The combination is wonderful. With my old aluminum tripod I was always taking multiple shots hoping one would come out because the camera would wobble on the flexible legs. Now this is perfectly steady. I take extra shots because I want different exposures, not because I'm worried about the tripod moving. I prefer the ball head to the pan head because I have much more freedom to compose the shot. I set the legs as needed on uneven ground to stabilize the setup, then rotate the camera to get the shot. Simple and fast. A pan head would be better in certain situations, perhaps at a race track, where you have lots of left right motion you'd like to track.

    Of course, this was quite a bit more than you planned to spend. It is a dilemma. I'd go to a large, professional camera store and look over the options, pick them up, feel the weight, check the prices and find what fits for you.
  16. alphaod macrumors Core


    Feb 9, 2008
    And some are not clones and are better than other brands. I bought one of their tripods over a Gitzo. Though I would get something like a Manfrotto ball head.
  17. Atomicfission92 thread starter macrumors regular

    Jan 18, 2009
    I was at B&H today and I picked up a few tripods to see the weight and stability. And I am glad I just didn't order the Slik PRO 700DX. That thing is a beast! :eek: Although its only 7 lbs it feels like it weighs a good 12-15. So I was talking to one of the sales people there and told them the features I wanted in a the price point I was looking for and he went behind the counter and pulled out a brand new Manfrotto model. Its not even on the Bogen/Manfrotto website from what I can tell. He set it up and let me play around with it a little bit.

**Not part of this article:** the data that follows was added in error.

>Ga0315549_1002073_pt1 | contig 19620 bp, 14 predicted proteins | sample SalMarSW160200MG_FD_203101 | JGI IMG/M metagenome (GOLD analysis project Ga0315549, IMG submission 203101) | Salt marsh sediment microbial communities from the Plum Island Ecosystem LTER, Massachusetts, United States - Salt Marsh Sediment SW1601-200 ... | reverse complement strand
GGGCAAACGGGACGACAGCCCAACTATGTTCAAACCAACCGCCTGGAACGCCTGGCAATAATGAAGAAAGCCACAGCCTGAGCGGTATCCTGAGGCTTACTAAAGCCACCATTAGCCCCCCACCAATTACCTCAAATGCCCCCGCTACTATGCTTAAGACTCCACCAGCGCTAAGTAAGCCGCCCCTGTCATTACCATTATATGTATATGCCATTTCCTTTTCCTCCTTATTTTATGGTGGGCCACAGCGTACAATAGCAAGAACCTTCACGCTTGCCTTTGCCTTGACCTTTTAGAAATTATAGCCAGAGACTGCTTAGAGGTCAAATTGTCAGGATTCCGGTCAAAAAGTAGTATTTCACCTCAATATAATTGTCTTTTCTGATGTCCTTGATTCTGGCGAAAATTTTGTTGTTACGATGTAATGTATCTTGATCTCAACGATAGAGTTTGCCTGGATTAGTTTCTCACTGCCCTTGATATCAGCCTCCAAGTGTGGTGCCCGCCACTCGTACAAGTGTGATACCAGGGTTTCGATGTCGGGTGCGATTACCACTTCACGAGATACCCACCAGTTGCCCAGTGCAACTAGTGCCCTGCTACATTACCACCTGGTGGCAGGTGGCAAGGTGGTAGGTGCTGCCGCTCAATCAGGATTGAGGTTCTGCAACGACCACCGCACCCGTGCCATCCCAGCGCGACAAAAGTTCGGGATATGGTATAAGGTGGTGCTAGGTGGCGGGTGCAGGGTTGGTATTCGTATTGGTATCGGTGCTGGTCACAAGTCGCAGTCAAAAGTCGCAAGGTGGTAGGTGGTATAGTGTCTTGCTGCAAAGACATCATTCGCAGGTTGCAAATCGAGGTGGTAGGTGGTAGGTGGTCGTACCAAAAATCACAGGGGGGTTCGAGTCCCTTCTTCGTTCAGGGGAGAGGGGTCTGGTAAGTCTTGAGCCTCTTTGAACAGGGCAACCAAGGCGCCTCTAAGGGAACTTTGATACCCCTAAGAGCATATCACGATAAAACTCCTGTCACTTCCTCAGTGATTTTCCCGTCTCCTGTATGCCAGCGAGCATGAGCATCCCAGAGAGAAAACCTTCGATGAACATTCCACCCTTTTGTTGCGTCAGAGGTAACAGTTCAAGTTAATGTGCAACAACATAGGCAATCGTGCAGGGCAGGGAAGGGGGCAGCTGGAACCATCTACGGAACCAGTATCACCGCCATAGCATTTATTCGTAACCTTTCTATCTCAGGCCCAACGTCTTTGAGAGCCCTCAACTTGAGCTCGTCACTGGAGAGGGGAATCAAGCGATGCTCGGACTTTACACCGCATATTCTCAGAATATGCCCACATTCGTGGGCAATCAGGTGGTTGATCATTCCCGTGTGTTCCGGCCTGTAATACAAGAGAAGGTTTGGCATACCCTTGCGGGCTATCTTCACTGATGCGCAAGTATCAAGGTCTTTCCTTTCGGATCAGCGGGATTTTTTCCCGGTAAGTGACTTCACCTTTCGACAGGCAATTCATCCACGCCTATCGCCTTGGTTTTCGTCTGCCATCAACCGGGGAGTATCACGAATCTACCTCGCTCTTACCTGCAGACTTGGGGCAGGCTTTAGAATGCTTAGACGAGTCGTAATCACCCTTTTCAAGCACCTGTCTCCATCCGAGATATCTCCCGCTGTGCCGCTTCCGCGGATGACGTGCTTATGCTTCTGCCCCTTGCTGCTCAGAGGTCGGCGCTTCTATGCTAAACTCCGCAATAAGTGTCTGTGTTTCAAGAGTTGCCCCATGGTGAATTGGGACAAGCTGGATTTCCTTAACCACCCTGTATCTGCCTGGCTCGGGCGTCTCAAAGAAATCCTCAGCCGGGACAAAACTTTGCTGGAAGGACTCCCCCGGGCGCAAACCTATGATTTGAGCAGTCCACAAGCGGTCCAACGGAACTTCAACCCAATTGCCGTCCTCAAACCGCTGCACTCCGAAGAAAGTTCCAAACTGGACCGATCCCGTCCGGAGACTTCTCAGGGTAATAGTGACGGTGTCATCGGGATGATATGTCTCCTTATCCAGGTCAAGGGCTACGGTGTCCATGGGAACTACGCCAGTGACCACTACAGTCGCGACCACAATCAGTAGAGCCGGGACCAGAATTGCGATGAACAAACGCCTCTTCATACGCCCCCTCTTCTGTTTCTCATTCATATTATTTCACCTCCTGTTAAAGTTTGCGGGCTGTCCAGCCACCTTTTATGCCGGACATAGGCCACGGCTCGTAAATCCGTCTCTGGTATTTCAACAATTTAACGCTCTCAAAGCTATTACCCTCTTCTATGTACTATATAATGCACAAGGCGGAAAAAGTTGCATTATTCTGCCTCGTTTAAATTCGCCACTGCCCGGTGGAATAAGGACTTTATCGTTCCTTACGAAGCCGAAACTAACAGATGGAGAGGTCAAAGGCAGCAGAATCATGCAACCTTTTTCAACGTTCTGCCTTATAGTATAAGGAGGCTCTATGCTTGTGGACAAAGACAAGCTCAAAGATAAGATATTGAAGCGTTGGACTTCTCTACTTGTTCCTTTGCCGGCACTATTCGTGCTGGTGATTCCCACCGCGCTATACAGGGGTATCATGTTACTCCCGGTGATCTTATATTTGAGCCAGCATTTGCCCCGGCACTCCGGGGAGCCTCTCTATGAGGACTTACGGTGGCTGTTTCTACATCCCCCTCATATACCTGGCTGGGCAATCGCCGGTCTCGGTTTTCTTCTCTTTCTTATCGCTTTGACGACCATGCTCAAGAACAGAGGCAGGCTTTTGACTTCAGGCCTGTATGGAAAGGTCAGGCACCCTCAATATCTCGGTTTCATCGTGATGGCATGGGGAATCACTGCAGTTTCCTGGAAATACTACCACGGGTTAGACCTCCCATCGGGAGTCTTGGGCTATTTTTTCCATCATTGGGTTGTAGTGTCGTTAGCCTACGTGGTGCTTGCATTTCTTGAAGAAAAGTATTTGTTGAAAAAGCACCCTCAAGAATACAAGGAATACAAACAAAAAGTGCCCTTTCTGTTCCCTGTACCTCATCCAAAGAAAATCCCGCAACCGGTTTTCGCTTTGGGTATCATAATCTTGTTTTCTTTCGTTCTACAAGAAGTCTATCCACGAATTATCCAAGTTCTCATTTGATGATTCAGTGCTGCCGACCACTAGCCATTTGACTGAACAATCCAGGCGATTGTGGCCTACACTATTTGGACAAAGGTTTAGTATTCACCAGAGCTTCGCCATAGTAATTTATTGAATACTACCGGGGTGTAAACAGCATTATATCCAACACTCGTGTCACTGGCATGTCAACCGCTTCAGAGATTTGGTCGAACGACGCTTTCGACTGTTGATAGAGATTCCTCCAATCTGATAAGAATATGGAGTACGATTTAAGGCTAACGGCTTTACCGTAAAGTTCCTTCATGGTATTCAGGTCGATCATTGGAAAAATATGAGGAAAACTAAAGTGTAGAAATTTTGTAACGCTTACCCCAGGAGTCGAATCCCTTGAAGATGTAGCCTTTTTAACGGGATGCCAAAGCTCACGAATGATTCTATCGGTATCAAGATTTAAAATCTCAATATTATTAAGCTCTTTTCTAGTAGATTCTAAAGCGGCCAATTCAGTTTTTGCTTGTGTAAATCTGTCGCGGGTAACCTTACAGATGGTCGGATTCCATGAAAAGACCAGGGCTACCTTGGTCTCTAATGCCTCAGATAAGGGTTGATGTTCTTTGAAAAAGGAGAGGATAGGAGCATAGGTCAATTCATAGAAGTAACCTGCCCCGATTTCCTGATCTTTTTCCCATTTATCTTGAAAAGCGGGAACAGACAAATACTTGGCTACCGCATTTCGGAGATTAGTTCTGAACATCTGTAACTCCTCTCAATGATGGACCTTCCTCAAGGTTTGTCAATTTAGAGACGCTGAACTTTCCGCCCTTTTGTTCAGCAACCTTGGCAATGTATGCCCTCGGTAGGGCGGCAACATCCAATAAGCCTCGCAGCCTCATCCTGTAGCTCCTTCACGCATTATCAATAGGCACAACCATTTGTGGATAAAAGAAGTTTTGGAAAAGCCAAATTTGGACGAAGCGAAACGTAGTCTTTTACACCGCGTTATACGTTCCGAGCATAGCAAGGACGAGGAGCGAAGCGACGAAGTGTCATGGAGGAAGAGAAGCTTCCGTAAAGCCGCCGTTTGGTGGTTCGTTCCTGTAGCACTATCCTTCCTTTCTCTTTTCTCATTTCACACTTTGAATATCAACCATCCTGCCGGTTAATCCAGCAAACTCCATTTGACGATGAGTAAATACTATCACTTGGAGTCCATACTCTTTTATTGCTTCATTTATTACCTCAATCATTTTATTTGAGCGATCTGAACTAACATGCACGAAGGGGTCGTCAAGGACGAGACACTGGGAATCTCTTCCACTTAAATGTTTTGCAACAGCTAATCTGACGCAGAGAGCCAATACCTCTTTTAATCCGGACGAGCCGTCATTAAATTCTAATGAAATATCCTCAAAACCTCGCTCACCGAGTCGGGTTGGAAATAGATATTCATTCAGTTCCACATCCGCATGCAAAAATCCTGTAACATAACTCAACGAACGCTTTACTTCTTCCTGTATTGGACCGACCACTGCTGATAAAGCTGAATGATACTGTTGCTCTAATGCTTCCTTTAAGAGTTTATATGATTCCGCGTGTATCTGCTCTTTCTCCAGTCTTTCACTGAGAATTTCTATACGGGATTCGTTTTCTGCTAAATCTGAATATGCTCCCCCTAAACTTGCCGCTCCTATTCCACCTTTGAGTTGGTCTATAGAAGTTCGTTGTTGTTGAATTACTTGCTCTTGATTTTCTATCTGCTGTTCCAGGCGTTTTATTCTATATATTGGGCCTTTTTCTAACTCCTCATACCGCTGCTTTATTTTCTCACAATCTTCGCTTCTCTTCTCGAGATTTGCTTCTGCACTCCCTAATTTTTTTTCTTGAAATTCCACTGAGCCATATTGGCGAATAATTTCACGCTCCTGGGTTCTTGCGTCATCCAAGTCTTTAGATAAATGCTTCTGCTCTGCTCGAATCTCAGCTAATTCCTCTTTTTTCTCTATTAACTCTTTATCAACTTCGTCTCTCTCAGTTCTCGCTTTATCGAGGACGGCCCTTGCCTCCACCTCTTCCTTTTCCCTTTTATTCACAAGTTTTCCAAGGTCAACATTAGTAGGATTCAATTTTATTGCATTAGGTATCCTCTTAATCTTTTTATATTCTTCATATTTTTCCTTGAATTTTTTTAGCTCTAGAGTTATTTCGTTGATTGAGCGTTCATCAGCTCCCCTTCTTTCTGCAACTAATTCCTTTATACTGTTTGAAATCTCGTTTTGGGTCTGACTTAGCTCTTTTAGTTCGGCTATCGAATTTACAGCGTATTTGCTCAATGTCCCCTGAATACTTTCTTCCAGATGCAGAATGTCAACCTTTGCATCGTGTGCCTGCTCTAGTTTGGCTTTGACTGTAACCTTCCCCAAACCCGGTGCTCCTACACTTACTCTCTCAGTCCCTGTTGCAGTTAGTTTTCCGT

It's the Manfrotto 7302YB. (LINK HERE). For the price it seems like a very solid base to work off of, and the ball head is as solid as a rock. Plus it comes with a nice carrying bag.
  18. jaduffy108 macrumors 6502a

    Oct 12, 2005
    Well, that tripod will work as long as you only use it with small prime lenses...and never buy anything bigger than a Nikon D90 or Canon 50D.
    Do you really want to limit yourself to that degree?

    There will be other issues when a car goes by or the wind blows, the thing is going to sing a tune it will vibrate so much.

    Trust me, I know what's it's like to have a limited budget, but there are reasons people strongly encourage others not to skimp on tripods. Unfortunately almost everyone learns this the "hard way".
  19. iBookG4user macrumors 604


    Jun 27, 2006
    Seattle, WA
    Like I said earlier, you'll want to get a light tripod so it comes along with you ;). And I'll renew my suggestion of the Feisol line of tripods, if you can add another $100 to your budget you will be many fold happier and probably won't need to buy a tripod for a long time. It is always best to spend a few dollars more now than not being happy with your tripod and having to buy another one.